The Zulu word Ubuntu roughly translates to "community" or "humanity to others," but a more accurate meaning is, "I am because we are; we are because I am." Not coincidentally, then, the Linux distribution Ubuntu seeks to bring this philosophy of selflessness to software development. To me, it best encapsulates what is wonderful about open source software (OSS) development, and seems to rise above the politics that so often tarnish that movement. Ubuntu is my favorite Linux distribution, and if you're curious about life on The Other Side (tm), I can't think of a better place to start.

As I wrote in Alt.Windows in Connected Home Express (March 30, 2005), Linux may be a bit untamed when compared to commercial offerings like Windows and Mac OS X, but it's getting better. In some ways, the biggest obstacle holding back Linux is choice: There are so many Linux distributions to choose from, it's hard to know where to start.

On a similar note, a few years ago, most Linux distributions were all about heft: The distribution makers threw in every conceivable option, utility, and application imaginable, almost as if to silence critics about the lack of available software for the system. That approach leads to a complicated operating system, however, so modern Linux distributions like Ubuntu are taking a different tact. Instead of giving you everything but the kitchen sink, Ubuntu delivers only the very best utilities and applications, and rarely are there two or more examples of the same type of application.

Ubuntu (Figure) is based on the GNOME desktop environment, which happens to be my favorite (the other major Linux desktop environment, KDE, is too flashy for my tastes). In Ubuntu 5.04, the latest version as of this writing, GNOME takes on a Mac-like aura, with a main system menu that is always available on the top of the screen, and precious little else in the way of busy UI bits (Figure).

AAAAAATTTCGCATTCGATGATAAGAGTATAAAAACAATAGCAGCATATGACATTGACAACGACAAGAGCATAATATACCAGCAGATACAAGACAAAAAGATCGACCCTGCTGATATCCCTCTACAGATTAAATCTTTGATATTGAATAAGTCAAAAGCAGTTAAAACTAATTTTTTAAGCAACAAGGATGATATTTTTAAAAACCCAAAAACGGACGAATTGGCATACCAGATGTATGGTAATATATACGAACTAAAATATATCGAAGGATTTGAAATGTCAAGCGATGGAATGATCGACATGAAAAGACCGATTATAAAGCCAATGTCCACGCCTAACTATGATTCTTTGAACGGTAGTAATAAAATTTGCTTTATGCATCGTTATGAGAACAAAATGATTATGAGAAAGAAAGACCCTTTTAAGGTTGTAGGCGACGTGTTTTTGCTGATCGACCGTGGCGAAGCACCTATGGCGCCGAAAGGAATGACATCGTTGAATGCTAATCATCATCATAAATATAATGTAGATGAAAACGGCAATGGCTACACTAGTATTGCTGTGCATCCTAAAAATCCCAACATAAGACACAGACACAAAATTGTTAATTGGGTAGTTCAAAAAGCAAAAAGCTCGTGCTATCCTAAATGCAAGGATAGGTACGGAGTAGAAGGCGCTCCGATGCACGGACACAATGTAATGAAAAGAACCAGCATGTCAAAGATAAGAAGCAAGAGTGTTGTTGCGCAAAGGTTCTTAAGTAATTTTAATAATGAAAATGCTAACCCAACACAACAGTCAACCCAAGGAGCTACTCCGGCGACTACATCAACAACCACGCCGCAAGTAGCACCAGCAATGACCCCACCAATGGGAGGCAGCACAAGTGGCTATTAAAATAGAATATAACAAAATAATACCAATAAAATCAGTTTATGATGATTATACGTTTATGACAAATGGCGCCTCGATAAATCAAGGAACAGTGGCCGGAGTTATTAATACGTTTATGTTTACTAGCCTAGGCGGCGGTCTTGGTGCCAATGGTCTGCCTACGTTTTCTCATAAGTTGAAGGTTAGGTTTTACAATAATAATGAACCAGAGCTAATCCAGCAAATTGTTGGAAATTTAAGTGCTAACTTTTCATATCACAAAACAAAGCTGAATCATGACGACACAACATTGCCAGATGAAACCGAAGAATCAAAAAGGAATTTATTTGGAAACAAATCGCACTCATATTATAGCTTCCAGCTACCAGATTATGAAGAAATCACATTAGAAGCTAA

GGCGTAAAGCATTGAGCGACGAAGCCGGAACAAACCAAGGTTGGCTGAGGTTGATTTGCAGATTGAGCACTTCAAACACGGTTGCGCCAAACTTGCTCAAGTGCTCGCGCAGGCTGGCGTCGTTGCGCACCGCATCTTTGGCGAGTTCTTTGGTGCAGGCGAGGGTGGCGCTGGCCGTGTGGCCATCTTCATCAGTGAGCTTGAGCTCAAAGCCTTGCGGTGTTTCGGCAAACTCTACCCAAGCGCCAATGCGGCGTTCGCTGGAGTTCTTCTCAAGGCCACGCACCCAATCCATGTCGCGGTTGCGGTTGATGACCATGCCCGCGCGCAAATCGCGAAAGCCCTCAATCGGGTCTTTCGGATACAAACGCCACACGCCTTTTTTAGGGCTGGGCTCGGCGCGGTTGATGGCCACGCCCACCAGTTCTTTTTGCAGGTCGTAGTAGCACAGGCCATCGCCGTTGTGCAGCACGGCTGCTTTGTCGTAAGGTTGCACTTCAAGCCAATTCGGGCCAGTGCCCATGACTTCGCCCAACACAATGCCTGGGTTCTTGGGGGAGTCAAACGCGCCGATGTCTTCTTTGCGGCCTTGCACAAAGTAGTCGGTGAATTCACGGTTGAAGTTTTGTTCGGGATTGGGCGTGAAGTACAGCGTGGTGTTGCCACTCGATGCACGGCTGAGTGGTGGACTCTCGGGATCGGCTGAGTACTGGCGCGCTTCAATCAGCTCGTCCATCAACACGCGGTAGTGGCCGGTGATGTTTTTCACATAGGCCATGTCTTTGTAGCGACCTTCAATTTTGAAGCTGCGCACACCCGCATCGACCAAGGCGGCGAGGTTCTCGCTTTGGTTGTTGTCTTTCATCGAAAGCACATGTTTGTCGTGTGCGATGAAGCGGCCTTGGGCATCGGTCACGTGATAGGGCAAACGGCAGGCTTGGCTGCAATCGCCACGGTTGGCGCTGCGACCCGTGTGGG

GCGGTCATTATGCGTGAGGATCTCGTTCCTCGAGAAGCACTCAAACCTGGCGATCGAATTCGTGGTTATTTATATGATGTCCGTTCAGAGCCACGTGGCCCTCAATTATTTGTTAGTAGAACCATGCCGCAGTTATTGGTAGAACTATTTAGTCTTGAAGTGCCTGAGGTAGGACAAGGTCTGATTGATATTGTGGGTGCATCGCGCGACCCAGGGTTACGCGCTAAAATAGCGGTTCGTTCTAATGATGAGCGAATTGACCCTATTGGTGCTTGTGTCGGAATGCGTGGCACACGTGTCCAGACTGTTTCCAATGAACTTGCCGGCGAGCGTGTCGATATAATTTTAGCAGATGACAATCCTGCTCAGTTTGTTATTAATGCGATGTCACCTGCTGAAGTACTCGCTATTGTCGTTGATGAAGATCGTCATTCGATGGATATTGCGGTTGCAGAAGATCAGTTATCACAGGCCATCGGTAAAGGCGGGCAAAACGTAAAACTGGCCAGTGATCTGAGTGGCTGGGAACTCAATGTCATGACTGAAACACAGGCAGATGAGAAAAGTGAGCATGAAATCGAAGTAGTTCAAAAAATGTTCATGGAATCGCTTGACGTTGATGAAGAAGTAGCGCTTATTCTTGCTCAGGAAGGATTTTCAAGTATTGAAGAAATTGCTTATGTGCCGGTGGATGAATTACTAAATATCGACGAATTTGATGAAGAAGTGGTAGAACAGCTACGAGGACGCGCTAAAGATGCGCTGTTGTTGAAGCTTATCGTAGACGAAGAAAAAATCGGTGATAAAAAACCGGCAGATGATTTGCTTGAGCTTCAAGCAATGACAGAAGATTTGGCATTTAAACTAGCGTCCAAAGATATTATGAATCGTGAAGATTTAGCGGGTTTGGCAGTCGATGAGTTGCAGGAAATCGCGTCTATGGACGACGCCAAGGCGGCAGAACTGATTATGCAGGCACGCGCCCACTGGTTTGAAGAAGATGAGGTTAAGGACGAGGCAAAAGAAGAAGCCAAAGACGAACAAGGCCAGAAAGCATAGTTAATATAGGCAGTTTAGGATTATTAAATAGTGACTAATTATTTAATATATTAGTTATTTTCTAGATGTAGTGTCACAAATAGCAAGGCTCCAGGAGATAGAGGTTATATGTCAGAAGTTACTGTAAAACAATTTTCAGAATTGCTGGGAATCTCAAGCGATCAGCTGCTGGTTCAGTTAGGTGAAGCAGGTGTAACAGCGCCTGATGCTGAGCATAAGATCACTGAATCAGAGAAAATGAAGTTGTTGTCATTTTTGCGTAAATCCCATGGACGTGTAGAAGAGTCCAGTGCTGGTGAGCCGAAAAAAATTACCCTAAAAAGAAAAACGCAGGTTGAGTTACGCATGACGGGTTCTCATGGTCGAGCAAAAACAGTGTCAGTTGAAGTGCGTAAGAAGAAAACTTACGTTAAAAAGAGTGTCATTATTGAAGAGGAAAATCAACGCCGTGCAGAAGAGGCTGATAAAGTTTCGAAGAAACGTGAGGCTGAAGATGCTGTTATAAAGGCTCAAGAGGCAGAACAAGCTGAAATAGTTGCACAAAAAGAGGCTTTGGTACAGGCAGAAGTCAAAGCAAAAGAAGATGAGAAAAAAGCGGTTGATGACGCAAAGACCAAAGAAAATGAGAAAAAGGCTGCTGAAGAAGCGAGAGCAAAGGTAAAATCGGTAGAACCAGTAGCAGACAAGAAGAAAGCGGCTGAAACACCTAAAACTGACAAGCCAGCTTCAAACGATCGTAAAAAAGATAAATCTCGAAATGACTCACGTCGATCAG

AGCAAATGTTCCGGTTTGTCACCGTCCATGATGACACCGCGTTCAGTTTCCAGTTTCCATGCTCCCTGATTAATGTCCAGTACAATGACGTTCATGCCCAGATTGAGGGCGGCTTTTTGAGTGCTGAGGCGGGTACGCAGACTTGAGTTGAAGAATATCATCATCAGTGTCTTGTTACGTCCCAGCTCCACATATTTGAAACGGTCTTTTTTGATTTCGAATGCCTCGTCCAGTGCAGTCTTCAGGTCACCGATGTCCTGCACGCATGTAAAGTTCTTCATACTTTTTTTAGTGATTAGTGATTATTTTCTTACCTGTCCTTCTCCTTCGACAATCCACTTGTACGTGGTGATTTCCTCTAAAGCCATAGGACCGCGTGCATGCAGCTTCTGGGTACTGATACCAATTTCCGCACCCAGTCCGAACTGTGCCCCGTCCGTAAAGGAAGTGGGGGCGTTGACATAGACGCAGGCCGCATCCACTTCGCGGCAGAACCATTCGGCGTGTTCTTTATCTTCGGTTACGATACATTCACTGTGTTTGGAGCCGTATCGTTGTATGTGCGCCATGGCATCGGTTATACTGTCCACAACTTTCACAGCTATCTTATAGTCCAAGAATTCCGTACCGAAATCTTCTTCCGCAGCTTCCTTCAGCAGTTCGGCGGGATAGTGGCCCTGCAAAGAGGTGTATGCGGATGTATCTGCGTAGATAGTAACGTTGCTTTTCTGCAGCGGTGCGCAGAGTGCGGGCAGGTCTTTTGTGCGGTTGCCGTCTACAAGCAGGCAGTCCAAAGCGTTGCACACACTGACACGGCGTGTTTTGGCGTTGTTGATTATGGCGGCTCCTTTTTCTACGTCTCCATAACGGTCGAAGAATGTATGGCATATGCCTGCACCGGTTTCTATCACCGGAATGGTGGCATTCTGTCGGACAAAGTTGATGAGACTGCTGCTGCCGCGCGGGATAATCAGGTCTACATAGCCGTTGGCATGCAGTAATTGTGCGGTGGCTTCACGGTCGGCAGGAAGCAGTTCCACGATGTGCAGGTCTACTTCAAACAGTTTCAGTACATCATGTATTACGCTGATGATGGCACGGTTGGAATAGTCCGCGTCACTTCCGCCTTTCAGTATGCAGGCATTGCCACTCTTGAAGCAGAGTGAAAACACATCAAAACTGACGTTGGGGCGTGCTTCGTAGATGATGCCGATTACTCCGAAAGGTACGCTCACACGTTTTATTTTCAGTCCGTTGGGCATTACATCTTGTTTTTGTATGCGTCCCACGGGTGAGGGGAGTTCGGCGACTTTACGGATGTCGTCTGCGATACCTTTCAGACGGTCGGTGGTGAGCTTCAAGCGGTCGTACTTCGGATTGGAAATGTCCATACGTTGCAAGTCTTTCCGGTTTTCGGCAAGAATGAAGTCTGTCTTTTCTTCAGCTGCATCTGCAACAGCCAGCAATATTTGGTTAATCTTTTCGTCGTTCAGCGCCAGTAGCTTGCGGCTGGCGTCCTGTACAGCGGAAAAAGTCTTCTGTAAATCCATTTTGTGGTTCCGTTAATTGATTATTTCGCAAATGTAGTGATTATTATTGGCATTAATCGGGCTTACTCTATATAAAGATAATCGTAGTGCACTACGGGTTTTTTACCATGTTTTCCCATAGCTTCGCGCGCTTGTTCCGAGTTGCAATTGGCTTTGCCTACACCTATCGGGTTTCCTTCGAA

The bundled applications are excellent and well-chosen. Ubuntu 5.04 includes the Evolution email client and Firefox Web browser, the OpenOffice.org 1.1.3 office productivity suite, various multimedia applications, and a full suite of accessories, small games, and system configuration utilities. When you consider that many, many computer users really just need an email client, Web browser, and maybe a word processor, you can see where a no-cost solution like Linux starts to make sense. Now couple those needs with the uncluttered simplicity of the Ubuntu Linux UI, and you've got a winner.

Because Ubuntu is based on the well-regarded Debian Linux distribution, it uses that system's well-regarded "apt" software update technology to keep the system up to date (Figure). And because it's Linux, the system is secure out of the box (so to speak, there's no real box), requiring you to create a normal user account and then supply the password to an admin-level account whenever you attempt to make a change to the system.

Ubuntu is a Linux distribution aimed at real human beings, and as such is appropriate for just about any computer user. You may need a more technical person to help you set it up, but once you get up and running in Ubuntu, you'll feel right at home.